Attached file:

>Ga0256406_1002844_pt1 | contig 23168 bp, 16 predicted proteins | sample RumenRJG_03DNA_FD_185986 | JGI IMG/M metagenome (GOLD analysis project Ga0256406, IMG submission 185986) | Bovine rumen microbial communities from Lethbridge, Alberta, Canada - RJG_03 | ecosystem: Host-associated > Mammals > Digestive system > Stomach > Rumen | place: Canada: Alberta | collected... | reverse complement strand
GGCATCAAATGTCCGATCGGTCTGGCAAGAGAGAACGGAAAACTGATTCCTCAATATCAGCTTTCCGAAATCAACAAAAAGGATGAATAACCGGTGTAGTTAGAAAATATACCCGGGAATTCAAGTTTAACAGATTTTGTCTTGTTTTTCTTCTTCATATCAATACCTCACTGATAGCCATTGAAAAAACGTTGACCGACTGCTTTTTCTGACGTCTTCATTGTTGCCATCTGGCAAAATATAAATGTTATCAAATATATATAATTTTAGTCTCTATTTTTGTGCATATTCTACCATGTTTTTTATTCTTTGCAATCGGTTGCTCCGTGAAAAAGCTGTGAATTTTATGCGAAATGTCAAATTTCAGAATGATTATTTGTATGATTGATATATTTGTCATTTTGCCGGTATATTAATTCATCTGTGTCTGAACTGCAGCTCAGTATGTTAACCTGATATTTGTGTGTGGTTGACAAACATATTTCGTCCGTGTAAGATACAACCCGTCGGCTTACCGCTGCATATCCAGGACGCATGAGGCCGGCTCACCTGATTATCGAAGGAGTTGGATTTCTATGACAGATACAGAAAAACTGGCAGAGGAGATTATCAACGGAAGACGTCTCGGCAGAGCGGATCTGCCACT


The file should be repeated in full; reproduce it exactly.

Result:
>Ga0256406_1002844_pt1 | contig 23168 bp, 16 predicted proteins | sample RumenRJG_03DNA_FD_185986 | JGI IMG/M metagenome (GOLD analysis project Ga0256406, IMG submission 185986) | Bovine rumen microbial communities from Lethbridge, Alberta, Canada - RJG_03 | ecosystem: Host-associated > Mammals > Digestive system > Stomach > Rumen | place: Canada: Alberta | collected... | reverse complement strand
GGCATCAAATGTCCGATCGGTCTGGCAAGAGAGAACGGAAAACTGATTCCTCAATATCAGCTTTCCGAAATCAACAAAAAGGATGAATAACCGGTGTAGTTAGAAAATATACCCGGGAATTCAAGTTTAACAGATTTTGTCTTGTTTTTCTTCTTCATATCAATACCTCACTGATAGCCATTGAAAAAACGTTGACCGACTGCTTTTTCTGACGTCTTCATTGTTGCCATCTGGCAAAATATAAATGTTATCAAATATATATAATTTTAGTCTCTATTTTTGTGCATATTCTACCATGTTTTTTATTCTTTGCAATCGGTTGCTCCGTGAAAAAGCTGTGAATTTTATGCGAAATGTCAAATTTCAGAATGATTATTTGTATGATTGATATATTTGTCATTTTGCCGGTATATTAATTCATCTGTGTCTGAACTGCAGCTCAGTATGTTAACCTGATATTTGTGTGTGGTTGACAAACATATTTCGTCCGTGTAAGATACAACCCGTCGGCTTACCGCTGCATATCCAGGACGCATGAGGCCGGCTCACCTGATTATCGAAGGAGTTGGATTTCTATGACAGATACAGAAAAACTGGCAGAGGAGATTATCAACGGAAGACGTCTCGGCAGAGCGGATCTGCCACT